June 10, 2012
Could hitting the gym do more than just burn a few calories? Researchers at the University of Virginia are looking to see if staying in shape can keep teens safe behind the wheel.
The theory is that teens who are more physically fit have a higher executive function, meaning they are able to control risky behavior and make good decisions. Researchers are hoping to prove that they are in turn better drivers as well.
"We're hoping that these relationships are actually there, because it would give us justification that physical activity and physical fitness may actually improve cognition for teenagers," said Ann Lambert, a research assistant. It especially holds true for teens just learning to drive.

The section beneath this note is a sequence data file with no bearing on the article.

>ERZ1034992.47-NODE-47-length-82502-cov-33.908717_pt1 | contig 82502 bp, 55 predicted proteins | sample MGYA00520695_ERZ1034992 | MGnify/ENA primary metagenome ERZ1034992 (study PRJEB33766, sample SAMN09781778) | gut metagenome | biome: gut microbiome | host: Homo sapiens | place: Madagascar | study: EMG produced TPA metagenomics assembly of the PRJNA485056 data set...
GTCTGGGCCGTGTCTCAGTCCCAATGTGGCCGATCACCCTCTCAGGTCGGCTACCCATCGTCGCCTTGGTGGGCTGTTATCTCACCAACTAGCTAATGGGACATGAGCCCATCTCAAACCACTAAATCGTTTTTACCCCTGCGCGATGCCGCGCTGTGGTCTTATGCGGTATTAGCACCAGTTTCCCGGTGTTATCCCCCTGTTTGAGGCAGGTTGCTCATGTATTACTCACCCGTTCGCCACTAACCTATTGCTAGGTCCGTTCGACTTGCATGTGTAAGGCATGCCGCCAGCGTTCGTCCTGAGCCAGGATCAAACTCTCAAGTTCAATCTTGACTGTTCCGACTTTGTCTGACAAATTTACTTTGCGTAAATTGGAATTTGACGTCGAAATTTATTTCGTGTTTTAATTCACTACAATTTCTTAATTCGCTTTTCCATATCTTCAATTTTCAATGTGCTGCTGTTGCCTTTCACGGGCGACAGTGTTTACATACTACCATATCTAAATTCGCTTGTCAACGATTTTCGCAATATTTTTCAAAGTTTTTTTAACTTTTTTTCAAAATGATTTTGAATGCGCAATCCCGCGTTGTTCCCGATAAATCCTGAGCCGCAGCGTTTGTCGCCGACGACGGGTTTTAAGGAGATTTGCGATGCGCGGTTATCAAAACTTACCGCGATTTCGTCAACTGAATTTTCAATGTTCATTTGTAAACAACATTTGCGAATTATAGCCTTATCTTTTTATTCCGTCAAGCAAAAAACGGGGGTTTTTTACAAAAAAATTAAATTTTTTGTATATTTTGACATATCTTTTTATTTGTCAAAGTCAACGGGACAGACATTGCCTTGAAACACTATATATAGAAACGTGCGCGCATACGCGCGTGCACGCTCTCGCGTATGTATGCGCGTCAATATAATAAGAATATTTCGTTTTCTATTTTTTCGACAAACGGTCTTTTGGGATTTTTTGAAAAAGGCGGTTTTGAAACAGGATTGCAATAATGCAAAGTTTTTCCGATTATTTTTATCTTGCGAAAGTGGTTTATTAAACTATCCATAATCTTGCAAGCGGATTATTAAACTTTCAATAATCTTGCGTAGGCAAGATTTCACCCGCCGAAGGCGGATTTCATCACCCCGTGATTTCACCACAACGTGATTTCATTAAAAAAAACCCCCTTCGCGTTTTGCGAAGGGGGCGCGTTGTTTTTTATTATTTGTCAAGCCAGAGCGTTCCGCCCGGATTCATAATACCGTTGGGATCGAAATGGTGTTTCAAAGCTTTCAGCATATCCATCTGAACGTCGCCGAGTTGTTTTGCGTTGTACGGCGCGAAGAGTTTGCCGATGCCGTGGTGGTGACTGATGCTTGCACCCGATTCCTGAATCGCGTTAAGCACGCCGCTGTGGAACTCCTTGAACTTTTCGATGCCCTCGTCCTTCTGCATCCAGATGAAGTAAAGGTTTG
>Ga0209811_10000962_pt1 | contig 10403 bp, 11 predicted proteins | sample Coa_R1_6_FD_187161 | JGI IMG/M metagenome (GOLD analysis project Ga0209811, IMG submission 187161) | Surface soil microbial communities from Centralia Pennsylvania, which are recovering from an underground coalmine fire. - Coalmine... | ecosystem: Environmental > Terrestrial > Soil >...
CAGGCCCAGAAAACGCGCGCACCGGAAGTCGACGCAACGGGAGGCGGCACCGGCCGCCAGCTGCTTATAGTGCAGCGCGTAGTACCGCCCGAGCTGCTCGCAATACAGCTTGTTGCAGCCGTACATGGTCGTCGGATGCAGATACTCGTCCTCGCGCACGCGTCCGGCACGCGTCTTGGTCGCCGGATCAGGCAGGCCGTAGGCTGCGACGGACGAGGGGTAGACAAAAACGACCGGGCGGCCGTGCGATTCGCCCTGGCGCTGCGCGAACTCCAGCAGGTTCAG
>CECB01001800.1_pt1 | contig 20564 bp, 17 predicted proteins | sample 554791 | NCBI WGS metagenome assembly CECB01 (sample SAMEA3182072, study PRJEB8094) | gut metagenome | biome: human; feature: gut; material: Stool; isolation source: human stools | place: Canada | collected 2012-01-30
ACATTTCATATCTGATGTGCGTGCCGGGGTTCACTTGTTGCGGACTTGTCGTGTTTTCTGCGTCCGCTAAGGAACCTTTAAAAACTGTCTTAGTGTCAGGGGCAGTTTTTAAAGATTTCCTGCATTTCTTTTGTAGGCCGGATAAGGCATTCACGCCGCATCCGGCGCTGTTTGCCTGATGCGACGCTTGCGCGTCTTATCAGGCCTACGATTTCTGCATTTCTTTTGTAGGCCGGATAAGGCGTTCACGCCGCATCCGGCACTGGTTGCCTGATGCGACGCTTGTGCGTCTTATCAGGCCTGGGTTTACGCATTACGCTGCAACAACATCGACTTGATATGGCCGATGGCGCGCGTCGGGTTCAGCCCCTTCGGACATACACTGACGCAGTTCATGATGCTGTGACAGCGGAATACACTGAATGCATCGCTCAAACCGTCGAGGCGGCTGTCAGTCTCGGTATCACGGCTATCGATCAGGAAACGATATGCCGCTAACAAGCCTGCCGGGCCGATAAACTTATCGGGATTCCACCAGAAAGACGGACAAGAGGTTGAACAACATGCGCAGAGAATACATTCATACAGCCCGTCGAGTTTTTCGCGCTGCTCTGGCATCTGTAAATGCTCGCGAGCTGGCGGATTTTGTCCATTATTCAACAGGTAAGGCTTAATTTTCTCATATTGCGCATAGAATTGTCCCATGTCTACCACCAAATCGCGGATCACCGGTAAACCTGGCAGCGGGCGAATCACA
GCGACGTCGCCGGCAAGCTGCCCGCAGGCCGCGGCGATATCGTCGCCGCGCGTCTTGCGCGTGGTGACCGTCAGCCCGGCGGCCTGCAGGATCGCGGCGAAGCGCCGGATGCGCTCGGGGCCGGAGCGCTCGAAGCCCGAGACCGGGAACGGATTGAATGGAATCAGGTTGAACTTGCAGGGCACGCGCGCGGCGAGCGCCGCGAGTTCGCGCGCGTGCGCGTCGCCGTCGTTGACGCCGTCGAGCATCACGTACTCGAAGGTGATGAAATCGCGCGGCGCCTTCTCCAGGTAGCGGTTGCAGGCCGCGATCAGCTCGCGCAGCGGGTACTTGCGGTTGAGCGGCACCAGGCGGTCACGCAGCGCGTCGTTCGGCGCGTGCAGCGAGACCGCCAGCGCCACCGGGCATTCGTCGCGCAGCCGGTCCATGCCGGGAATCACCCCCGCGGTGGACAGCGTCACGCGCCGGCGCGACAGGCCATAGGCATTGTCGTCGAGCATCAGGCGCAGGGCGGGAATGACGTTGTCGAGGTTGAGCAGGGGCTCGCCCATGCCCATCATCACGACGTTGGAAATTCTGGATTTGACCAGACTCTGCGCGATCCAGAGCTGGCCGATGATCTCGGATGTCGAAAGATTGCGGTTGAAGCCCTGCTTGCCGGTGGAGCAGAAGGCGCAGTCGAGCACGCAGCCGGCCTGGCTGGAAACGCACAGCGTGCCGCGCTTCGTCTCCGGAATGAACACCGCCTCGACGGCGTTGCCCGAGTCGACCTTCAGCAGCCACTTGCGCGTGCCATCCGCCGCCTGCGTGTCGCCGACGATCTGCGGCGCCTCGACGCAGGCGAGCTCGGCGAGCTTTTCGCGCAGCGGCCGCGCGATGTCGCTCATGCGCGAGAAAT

"If you look at driving across the lifespan, and you look at fatal crashes across the lifespan, you find that when teens first get their license [the number of crashes] are very high and they very quickly drop," said Lambert.
One hundred new drivers will be measured to see how physically fit they are. Then they will be tested on both driving abilities and brain function. Finally the participating teens will be asked to report on any crashes or risky behavior.
"The automated phone system will be calling them every two weeks, to ask them about driving mishaps, close calls traffic tickets," explained Lambert. They are hoping the clinical trial, will have lasting results.
"If we can find any sort of intervention that can keep them safe behind the wheel then we would have the power to save lives," said Lambert. Right now researchers are in the process of finding participants, they are hoping to use students from Albemarle High School.
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